Levelling up director hopefuls waited a year before being told jobs scrapped

Photo: Associated Press/Alamy Stock Photo

By Caitlin Doherty

26 Oct 2023

Applicants hoping to secure six-figure salary jobs as part of the government’s proposed levelling up director scheme had to wait almost a year between their final interview and being formally told that the scheme had been scrapped, it has been revealed.

The 12 proposed jobs, advertised with salaries up to £144,000, would have seen individuals appointed across nine English regions, and one each for Scotland, Wales and Northern Ireland. But last spring, then-levelling up minister Dehenna Davison confirmed that the roles would be scrapped. 

The concept of levelling up directors was first introduced in the policy’s white paper, released early last year. The directors would have been expected to “act as a single point of contact for local leaders and a first port of call for new and innovative local policy proposals,” the white paper said. 

The official recruitment campaign was launched in March 2022, and according to information from the Department of Levelling Up, Housing, and Communities obtained by CSW's sister publication PoliticsHome under Freedom of Information laws, the first-stage panel interviews were conducted on 12 and 13 May 2022, around 14 weeks after the white paper was released. 

Second-stage interviews were then carried out on 10 June of the same year. But it was not until 9 May 2023, a year after the first stage interviews, that candidates who had made it to the second round were told by the department that the appointments were not going ahead. 

It is understood that following the interviews last year, the process was reviewed, as was considered alongside how the department wants to work with places across the UK to deliver levelling up. 

The process of appointments had been beset by delays. In January, DLUHC said the “robust” process to fill the positions was “still ongoing”

However, days later, Davison told a committee of MPs that the roles were subject to review. 

“We want to make sure that when we put directors in place they are doing the right work and we have got the right people there," she told the Commons Levelling Up, Housing and Communities committee," she said.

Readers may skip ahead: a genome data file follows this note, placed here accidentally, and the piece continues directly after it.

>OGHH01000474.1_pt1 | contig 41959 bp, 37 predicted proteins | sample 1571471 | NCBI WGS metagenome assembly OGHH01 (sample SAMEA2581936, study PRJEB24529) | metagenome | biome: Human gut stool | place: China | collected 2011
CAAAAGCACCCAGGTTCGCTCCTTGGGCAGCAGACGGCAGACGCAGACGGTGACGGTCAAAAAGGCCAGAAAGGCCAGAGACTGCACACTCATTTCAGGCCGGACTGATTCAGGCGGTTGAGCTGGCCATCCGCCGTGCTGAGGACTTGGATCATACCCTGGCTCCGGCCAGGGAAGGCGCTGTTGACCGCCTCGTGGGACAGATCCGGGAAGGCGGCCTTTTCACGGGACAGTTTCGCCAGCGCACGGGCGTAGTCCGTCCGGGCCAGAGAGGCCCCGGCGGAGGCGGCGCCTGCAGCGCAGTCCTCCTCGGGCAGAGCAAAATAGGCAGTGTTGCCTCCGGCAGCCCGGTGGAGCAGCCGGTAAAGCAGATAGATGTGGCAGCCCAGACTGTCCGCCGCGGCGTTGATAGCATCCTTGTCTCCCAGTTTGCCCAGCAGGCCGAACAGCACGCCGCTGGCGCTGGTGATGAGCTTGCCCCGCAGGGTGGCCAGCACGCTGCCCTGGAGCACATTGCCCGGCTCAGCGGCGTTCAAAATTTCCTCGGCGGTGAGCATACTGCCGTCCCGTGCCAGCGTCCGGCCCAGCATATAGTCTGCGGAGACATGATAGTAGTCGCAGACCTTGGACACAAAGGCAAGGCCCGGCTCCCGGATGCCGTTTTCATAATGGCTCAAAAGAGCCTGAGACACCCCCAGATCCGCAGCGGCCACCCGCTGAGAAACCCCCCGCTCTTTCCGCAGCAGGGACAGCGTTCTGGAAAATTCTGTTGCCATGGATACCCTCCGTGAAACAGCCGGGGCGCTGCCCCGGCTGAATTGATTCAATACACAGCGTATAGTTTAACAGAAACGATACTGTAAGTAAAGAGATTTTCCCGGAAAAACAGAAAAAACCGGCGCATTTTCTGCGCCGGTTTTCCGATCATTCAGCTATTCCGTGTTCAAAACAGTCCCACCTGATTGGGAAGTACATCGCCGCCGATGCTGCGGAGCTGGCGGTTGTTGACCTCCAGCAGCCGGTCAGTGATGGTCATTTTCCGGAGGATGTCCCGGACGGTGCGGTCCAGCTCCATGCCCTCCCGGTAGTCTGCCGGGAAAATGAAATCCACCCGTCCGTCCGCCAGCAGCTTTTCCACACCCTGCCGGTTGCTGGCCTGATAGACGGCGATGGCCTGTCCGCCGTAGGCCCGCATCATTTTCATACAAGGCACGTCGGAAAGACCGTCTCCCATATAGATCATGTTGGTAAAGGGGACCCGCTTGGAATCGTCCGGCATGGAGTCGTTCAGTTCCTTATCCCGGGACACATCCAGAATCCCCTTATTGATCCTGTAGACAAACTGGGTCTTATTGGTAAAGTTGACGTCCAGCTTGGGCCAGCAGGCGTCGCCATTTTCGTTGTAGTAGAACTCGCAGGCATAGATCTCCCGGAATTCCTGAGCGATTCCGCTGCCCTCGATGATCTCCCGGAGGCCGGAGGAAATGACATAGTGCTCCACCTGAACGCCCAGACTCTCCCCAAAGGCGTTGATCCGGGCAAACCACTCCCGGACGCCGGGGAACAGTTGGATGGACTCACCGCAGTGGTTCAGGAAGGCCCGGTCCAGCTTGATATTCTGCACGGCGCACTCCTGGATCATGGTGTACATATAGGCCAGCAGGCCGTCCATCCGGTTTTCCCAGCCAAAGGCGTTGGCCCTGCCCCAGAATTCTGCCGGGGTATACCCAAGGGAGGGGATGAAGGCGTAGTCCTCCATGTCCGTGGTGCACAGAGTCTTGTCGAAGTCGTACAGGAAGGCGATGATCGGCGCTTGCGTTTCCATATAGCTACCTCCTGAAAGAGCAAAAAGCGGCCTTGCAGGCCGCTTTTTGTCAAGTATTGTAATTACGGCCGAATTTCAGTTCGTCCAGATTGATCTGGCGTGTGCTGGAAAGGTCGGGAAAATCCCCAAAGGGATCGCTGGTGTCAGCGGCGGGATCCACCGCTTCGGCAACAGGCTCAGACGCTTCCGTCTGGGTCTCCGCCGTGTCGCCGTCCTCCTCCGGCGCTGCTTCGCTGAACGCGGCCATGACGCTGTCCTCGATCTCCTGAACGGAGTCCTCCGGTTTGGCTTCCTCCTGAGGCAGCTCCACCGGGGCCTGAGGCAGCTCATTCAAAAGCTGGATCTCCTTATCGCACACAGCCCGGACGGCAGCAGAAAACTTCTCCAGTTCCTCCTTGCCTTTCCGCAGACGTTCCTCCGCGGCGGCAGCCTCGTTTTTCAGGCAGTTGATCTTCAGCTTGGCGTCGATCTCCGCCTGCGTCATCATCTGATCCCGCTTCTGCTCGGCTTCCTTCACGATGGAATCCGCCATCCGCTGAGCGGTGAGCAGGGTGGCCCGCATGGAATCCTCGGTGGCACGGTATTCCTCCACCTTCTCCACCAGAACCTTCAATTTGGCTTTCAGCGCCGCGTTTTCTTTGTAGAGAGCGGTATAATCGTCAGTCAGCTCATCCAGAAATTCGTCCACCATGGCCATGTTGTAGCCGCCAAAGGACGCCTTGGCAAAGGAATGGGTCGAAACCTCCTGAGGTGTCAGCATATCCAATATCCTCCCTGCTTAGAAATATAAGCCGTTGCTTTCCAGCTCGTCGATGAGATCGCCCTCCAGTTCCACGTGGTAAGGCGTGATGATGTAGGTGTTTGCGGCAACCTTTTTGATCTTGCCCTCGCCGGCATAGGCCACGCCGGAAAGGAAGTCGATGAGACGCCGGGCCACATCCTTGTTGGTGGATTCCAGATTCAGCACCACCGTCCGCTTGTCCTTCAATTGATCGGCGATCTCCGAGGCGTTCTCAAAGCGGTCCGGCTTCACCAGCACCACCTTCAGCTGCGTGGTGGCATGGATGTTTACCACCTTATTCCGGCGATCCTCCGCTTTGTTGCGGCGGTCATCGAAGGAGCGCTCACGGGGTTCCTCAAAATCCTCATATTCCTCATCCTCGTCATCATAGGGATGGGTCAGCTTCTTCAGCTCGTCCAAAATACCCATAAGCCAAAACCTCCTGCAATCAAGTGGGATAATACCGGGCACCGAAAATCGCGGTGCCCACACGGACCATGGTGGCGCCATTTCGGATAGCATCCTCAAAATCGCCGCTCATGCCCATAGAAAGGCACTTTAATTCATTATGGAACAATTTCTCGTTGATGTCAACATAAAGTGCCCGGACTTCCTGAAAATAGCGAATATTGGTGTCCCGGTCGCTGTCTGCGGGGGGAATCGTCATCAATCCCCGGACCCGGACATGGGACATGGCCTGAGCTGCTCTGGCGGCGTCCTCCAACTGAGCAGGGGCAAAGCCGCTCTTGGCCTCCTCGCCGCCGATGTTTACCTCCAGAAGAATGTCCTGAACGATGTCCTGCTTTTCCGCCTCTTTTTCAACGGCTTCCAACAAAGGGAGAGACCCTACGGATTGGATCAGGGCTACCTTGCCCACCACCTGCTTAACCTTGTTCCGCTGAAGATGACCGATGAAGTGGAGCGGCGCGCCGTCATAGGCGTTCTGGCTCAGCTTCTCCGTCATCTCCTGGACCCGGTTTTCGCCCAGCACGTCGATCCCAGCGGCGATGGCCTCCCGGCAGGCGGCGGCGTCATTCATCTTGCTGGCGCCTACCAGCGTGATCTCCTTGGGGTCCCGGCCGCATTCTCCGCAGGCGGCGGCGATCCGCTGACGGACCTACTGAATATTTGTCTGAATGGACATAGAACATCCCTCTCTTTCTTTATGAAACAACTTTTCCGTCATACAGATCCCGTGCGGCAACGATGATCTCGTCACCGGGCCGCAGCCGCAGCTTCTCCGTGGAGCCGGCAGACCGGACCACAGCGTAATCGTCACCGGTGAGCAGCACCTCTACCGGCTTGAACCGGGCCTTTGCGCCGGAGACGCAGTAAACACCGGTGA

Candidates who put their names in for the jobs were able to select numerous regions in their applications. 

The most applications were received for the London region, with 109. There were 88 people who applied for the position in the northwest, and 83 each in both the southeast and southwest.

Sixty-nine applications were entered for the West Midlands, 62 for Yorkshire and the Humber and the same number for the North East. 

There were 55 entrants for the job in the East of England, 51 in Scotland, and 49 in the East Midlands. Wales and Northern Ireland received the fewest applications, with 41 and 45 respectively. 

Writing in response to a parliamentary written question earlier this year, then levelling-up minister Dehenna Davison said that the department believed that the agenda would best be delivered “by working directly with mayoral combined authorities, local government, and devolved administrations”. 

Davison wrote: "There were over 500 applicants, but – given the wider departmental changes – Ministers have decided not to proceed with the appointment of the directors."

Caitlin Doherty is a journalist for CSW's sister title PoliticsHome, where this story first appeared

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